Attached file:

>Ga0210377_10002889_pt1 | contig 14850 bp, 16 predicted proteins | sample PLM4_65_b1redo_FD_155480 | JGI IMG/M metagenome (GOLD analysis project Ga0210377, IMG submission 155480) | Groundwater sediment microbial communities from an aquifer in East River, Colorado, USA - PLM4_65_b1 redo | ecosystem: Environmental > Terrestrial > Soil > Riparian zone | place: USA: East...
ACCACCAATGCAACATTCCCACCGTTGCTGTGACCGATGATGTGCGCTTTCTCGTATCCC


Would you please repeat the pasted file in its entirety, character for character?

>Ga0210377_10002889_pt1 | contig 14850 bp, 16 predicted proteins | sample PLM4_65_b1redo_FD_155480 | JGI IMG/M metagenome (GOLD analysis project Ga0210377, IMG submission 155480) | Groundwater sediment microbial communities from an aquifer in East River, Colorado, USA - PLM4_65_b1 redo | ecosystem: Environmental > Terrestrial > Soil > Riparian zone | place: USA: East...
ACCACCAATGCAACATTCCCACCGTTGCTGTGACCGATGATGTGCGCTTTCTCGTATCCC